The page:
Proposition 65 (Prop 65) is a controversial California health law enacted in 1986 as the Safe Drinking Water and Toxic Enforcement Act. The law—which purports to protect consumers from exposure to substances known to the State of California to cause cancer, birth defects, or reproductive harm—mandates the placement of consumer warnings on products containing any of nearly a thousand different chemicals. In turn, Prop 65 is administered by the Office of Environmental Health Hazard Assessment (OEHHA), part of the California Environmental Protection Agency.
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Explore This IssueDecember/January 2019
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The confusion surrounding compliance with Prop 65 is pervasive and persistent. For starters, neither the regulators, businesses, plaintiff lawyers, or the courts can seem to agree on what products are affected and what warnings are required. In a recent high-profile case involving the sale of coffee, the court ruled that ready-to-drink and ready-to-prepare coffee products must be accompanied by a warning because coffee contains high levels of acrylamide, a chemical known to the state of California to cause cancer and reproductive harm. Following the ruling, OEHHA proposed new coffee regulations that would exempt coffee products from the warning requirements. Meanwhile, after plaintiff lawyers successfully argued that cereal products required warnings because of the presence of acrylamide, a California appeals court overturned the ruling.
In addition to the confusion being sown by the regulators and courts, the federal government is threatening to become involved as well. Recently introduced federal legislation, the Accurate Labels Act (ALA), would demand any food product warning requirements (i.e., those mandated by Prop 65) be subjected to rigorous evidence-based review supported by the best available science. More importantly, ALA would shift the burden of proof from the defendant to the party (government or private plaintiff) bringing any enforcement action.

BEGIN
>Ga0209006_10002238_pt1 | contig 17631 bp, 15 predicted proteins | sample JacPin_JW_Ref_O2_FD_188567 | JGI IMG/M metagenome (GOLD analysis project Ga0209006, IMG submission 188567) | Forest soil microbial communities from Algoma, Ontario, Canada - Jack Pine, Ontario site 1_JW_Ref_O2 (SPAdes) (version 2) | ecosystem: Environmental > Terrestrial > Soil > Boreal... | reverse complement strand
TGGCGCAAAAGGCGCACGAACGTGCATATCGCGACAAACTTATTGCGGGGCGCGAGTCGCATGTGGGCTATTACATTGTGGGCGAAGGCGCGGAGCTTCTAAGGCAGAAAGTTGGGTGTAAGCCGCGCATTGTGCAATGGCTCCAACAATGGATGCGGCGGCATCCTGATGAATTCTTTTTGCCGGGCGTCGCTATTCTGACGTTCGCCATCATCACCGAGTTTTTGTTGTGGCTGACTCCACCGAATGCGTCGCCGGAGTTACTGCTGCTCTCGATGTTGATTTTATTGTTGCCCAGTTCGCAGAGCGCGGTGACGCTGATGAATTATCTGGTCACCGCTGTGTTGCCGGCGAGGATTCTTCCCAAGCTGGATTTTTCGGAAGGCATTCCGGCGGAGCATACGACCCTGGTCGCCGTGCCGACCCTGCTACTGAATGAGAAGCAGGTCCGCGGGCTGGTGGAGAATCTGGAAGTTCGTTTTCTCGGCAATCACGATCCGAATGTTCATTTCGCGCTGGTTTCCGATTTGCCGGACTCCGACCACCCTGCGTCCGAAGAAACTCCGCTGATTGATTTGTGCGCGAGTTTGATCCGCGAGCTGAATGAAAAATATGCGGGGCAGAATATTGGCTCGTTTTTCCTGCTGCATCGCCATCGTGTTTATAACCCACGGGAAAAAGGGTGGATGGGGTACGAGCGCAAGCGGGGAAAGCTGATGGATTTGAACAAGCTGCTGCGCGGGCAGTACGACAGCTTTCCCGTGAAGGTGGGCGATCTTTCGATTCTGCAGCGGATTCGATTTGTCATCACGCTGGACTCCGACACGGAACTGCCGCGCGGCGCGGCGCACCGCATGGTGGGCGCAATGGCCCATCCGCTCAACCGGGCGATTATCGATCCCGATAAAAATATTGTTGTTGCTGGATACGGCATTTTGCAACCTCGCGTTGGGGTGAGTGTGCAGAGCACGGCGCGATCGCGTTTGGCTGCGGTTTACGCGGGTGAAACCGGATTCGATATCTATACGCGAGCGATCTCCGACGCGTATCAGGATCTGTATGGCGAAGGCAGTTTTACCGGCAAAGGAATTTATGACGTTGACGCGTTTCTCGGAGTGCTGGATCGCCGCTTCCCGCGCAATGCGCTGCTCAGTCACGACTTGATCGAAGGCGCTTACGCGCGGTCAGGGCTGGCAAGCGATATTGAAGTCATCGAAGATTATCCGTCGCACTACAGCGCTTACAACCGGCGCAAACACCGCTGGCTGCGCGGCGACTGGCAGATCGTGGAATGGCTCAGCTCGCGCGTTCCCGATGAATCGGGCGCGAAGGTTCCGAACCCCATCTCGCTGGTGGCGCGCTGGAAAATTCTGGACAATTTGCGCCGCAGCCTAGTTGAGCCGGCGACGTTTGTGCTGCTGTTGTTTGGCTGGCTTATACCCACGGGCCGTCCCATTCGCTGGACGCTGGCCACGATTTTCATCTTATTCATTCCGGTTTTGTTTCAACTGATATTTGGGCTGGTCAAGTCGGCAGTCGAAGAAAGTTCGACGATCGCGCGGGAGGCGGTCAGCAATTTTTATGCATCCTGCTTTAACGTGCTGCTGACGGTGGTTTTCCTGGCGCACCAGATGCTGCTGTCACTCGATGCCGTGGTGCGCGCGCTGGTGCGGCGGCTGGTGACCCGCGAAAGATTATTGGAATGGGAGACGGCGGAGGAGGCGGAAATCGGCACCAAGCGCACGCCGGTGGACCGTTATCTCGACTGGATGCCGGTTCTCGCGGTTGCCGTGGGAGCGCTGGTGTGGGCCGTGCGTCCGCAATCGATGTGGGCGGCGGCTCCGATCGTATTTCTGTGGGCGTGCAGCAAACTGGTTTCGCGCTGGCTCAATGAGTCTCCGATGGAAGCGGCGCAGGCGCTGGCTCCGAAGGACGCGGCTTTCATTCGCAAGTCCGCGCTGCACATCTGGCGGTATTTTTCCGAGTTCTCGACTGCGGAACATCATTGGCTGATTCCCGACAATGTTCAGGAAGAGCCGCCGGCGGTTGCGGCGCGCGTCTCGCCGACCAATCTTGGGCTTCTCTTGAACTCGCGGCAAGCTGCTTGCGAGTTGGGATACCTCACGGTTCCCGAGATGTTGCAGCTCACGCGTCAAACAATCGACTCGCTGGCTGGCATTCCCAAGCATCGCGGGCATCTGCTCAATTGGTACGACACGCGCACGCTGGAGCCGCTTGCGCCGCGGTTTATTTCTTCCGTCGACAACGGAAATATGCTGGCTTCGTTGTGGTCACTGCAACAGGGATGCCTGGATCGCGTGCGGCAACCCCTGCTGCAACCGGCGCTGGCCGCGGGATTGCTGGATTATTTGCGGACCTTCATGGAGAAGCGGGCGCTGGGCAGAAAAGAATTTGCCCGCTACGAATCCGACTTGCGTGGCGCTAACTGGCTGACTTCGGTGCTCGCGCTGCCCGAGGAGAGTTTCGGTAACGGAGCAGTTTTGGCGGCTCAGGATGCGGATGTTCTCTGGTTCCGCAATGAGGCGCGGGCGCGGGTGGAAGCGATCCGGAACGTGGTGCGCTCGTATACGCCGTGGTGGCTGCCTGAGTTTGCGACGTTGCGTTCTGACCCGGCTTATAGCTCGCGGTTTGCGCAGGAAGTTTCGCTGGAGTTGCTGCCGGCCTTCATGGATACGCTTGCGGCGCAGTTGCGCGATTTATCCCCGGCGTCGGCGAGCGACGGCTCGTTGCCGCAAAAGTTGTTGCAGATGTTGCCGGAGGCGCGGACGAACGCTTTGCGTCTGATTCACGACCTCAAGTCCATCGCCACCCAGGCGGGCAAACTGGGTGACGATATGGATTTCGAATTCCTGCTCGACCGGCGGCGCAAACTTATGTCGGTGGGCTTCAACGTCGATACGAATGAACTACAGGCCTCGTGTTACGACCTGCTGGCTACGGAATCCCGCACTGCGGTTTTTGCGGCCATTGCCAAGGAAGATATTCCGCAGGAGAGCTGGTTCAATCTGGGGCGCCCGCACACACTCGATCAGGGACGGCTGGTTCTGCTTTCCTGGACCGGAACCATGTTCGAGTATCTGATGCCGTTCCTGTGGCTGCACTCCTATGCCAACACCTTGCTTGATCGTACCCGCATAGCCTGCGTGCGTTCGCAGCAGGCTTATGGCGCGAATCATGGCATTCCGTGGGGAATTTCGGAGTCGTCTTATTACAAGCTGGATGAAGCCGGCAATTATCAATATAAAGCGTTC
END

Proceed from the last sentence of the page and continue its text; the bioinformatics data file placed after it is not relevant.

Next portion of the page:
Revised Warning Requirements
Recent changes to the Prop 65 regulations have also arguably increased the levels of confusion surrounding Prop 65 compliance. Historically, Prop 65 warnings were merely required to notify consumers if a chemical capable of causing cancer or reproductive harm might be present. That began to change in 2016, when OEHHA significantly revised the warning requirements. After a two-year phase-in, the new OEHHA warning revisions went into effect on Aug. 30, 2018. Even though the revisions do not substantively change the purpose of Prop 65, they have nonetheless generated significant confusion regarding how to best comply and are widely expected to lead to an increase in litigation.
Among other things, the new regulations require that any products needing a warning must now identify the specific chemical that may be present in a product. The regulatory changes shift responsibility for warnings further upstream in the supply chain, giving manufacturers the primary responsibility for providing Prop 65 warnings. Manufacturers can either affix warning labels to their products, or provide written notice to retailers that a product requires a warning, provide the warning materials, and obtain confirmation retailers received the notice.
The revisions also substantially modify the guidance relating to the form and content of the warnings. It should be noted that the precise format of the warnings is not mandated by the law. Rather, the warnings must simply be “clear and reasonable.”
The definition of what it means to be “clear and reasonable,” however, can and does vary greatly between, for instance, a commercial business and a plaintiff’s lawyer. To address this issue, the law gives manufacturers the option to use a form-template “safe harbor warning.” Warnings that meet the safe harbor warning requirements are deemed to be clear and reasonable.